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Tips and Products for Reorganizing Your Garage Bike Storage

Can't park your car in the garage because your family's bikes are in the way? Here's how to fix that!

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organized home garagemarcduf/Getty Images

Choosing the Best Bike Storage Options for Your Garage

Functional bike storage is a must if you use your bikes regularly. For many, the garage is the logical place for it. However, the bikes usually share space with a car or two, other sports equipment, lawn and garden gear, the recycling, a workbench — there’s never enough room!

Solutions? Ingenious products and clever hacks can make bike storage less of a hassle. Keep these four things in mind when considering bike storage options:

  • Available space: Estimate how much space you have and how much you need for your bikes and gear. Look up and see what storage space is open on the ceiling. Look at the walls and floor space. Determine where your bikes will be accessible and yet out of the way.
  • Compatibility: Once you know where you’d like to put the bikes, check out what’s available in lifts, hooks, mounts and racks. Among the latter, the Steadyrack offers superior flexibility and ease of use. If you find one you like, make sure it will work with your equipment, garage configuration and ceiling height.
  • Security: No matter where you live, it’s wise to lock up your bikes even if they’re in your garage. Better to be safe than sorry. Check if the bike storage rack or hook you’re considering has security features or if they can be added. With my standard bike hooks, I added heavy-duty eyelets into the studs, one for each bike. Then I threaded a heavy-duty cable through the openings and added a lock for extra security.
  • Cost: Have a ballpark budget in mind when you start shopping for bike storage options. You can spend a lot, but even on a modest budget you can find many good choices.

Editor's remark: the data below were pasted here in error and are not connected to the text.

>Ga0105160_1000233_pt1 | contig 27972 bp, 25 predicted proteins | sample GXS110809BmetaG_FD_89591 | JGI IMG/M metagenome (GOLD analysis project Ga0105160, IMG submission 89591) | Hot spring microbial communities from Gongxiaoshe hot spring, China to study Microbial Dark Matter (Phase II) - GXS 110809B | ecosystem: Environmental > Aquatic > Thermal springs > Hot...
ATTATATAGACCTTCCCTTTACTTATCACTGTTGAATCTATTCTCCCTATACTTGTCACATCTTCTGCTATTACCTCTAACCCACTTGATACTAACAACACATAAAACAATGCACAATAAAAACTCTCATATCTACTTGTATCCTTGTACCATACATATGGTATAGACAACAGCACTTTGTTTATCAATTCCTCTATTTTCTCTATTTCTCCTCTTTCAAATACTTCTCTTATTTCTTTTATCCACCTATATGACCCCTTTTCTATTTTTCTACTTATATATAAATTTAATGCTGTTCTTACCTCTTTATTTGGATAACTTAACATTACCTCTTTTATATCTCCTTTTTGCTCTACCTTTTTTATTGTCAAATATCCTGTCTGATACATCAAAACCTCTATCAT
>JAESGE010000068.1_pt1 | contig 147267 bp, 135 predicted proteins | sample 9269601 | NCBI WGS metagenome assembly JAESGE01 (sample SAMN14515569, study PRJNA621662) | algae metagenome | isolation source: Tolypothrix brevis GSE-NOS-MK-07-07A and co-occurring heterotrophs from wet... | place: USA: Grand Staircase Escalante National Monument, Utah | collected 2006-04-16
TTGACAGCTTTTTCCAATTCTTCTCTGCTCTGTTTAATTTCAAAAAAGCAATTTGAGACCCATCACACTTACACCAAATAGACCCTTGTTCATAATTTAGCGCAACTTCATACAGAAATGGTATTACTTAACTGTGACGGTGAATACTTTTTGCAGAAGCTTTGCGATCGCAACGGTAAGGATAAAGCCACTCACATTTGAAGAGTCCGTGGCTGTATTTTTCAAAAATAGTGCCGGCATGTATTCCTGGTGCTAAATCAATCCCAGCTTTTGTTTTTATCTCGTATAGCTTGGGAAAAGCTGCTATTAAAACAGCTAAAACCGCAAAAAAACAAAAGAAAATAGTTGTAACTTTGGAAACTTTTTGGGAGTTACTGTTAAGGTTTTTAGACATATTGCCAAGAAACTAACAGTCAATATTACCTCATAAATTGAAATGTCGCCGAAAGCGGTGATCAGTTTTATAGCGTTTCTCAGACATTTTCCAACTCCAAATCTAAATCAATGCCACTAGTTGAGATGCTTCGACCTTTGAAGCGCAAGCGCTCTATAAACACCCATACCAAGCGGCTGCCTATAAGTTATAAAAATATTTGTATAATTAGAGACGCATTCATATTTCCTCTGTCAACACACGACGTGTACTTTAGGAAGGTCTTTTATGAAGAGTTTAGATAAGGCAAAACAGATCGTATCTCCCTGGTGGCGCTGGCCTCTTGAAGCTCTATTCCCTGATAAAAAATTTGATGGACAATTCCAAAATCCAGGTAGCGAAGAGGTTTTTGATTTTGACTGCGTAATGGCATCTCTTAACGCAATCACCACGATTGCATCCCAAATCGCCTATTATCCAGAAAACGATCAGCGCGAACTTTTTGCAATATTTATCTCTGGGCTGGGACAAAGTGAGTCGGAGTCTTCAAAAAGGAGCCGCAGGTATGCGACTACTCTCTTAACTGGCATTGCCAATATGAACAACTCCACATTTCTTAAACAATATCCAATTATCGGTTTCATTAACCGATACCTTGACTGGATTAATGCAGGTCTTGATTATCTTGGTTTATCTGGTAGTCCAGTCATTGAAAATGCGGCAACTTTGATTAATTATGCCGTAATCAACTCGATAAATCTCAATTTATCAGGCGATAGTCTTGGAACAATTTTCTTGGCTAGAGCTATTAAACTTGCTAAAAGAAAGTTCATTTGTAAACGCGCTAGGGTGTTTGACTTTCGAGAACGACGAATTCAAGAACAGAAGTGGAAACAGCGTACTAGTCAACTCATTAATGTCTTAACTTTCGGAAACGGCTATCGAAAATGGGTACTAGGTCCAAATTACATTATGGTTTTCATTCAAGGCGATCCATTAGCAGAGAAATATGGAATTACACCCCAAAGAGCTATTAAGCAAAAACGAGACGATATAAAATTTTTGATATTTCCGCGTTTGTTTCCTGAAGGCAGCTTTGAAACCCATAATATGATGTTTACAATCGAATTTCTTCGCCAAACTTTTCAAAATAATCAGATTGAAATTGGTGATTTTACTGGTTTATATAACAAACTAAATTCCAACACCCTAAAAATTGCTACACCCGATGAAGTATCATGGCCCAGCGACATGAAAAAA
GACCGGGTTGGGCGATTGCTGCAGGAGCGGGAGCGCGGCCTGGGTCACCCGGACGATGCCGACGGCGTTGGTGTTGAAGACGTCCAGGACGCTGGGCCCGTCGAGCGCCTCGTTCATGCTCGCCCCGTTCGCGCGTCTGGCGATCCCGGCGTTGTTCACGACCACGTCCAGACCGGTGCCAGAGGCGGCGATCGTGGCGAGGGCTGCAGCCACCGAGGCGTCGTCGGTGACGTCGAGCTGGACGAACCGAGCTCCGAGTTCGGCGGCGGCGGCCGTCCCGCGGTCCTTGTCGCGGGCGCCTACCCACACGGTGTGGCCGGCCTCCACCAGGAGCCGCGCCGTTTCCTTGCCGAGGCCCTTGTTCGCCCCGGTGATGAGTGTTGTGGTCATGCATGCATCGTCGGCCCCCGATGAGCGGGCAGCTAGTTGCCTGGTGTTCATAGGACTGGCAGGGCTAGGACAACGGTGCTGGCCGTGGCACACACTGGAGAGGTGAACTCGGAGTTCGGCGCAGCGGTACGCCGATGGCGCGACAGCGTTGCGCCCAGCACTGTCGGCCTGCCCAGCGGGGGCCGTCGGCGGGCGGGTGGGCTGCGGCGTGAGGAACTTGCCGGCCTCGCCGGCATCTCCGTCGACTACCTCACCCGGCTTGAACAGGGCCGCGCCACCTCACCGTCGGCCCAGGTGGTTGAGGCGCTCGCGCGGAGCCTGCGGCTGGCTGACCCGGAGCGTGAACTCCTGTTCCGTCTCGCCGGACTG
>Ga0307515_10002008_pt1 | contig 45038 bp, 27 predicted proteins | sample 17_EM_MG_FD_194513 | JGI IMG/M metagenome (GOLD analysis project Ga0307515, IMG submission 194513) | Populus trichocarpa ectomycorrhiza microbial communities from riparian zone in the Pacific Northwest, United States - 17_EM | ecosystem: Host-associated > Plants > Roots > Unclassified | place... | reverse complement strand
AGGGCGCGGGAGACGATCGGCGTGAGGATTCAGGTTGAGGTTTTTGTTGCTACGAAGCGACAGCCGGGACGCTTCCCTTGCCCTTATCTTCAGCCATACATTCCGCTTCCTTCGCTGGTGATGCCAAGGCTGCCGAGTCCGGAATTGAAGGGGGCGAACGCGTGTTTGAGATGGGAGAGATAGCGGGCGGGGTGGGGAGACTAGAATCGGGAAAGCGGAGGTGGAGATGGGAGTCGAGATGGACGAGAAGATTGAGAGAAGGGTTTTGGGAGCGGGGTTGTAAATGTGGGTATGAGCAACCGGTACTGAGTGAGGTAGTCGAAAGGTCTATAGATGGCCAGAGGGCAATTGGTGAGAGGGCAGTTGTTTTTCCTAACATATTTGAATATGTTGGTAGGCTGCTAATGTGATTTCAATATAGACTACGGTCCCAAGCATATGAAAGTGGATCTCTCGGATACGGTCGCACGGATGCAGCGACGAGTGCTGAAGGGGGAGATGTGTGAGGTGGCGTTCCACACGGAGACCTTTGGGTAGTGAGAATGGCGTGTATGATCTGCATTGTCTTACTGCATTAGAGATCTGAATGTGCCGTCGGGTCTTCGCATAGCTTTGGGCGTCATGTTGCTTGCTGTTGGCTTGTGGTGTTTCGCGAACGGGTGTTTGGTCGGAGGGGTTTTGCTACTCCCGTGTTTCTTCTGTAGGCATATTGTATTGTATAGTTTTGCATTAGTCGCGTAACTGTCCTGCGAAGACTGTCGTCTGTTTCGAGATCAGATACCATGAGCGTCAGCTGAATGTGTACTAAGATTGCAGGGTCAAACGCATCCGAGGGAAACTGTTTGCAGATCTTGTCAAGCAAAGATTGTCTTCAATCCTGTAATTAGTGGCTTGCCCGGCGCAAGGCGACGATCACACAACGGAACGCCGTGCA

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man building a bookshelf in garageDeagreez/Getty Images

Repurpose or Build a Bookshelf

To consolidate all biking wearables — helmets, shoes and other accessories — in one location, I use a cheap, catch-all bookshelf. Repurpose one you aren’t using, find one at a thrift store or neighborhood marketplace or build one yourself. Then screw it to the wall near the bike storage area, so it’s ultra-convenient and won’t tip over.

The shelves are the perfect height for everyday gear. Stuff that doesn’t easily fit, such as a hydration pack, can be hung on the outside of the bookshelf with a small hook. If you’ve got room, a simple, sturdy bench next to the shelf makes a perfect place to slip on your cycling shoes.

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Power Outlet Stripvia

Create a Charging Station

After a ride, do you detach your lights, cameras and/or bike computer, bring them inside and plug them into whatever cords you could find? If so, here’s a better idea. Dedicate one of the bike gear shelves as a charging station!

Drill a hole in the side of the bookshelf and mount a charging strip along the back. If need be, extend a cord out of the area and charge electronics that are semi-permanently mounted to a bike. Just be sure the cord is out of the way and doesn’t become a tripping hazard.